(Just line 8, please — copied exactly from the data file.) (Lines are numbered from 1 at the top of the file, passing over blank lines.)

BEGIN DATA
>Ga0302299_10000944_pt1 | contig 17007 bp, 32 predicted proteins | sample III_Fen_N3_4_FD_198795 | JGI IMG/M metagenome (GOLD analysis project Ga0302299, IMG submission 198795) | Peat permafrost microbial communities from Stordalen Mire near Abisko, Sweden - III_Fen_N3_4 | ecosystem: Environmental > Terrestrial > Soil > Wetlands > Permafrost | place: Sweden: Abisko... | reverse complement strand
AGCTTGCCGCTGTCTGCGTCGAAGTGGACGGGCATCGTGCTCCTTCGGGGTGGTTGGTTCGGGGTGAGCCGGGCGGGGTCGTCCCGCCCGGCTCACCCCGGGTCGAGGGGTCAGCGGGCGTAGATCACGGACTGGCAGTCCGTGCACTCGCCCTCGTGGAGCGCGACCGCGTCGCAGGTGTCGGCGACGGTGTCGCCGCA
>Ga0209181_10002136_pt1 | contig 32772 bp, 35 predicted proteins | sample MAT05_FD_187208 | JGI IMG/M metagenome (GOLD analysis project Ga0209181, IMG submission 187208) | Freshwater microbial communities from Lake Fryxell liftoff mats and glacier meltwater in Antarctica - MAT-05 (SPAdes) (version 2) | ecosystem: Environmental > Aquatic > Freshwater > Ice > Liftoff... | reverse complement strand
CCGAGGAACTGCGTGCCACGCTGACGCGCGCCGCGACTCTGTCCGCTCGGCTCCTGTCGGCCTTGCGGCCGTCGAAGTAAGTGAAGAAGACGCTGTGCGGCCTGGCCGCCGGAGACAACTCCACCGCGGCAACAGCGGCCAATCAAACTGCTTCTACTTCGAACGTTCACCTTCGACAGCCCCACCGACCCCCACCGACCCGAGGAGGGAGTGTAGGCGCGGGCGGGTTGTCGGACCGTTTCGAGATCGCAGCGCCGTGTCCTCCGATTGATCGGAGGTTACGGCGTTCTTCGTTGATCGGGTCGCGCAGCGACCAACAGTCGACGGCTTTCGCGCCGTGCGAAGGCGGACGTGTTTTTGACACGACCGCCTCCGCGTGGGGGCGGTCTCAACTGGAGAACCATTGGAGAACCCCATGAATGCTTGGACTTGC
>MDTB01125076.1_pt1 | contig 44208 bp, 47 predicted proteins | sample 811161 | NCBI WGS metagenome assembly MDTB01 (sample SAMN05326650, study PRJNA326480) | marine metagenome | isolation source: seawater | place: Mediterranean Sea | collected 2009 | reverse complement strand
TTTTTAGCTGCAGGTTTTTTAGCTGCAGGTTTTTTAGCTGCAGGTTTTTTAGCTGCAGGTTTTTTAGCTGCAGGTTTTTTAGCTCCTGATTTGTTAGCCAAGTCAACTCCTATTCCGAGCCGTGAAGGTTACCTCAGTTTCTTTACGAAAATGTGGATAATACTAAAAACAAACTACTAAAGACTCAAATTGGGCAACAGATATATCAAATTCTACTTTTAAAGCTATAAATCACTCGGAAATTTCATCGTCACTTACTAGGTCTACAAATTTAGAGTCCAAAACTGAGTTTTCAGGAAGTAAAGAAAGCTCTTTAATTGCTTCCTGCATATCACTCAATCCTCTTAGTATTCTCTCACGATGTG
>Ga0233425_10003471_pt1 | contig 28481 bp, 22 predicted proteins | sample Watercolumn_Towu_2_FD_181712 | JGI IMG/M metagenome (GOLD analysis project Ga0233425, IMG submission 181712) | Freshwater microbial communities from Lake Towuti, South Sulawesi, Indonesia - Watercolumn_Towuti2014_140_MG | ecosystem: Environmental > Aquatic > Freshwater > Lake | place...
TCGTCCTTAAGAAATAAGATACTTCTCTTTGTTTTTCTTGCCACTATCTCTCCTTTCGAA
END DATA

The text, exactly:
TCGTCCTTAAGAAATAAGATACTTCTCTTTGTTTTTCTTGCCACTATCTCTCCTTTCGAA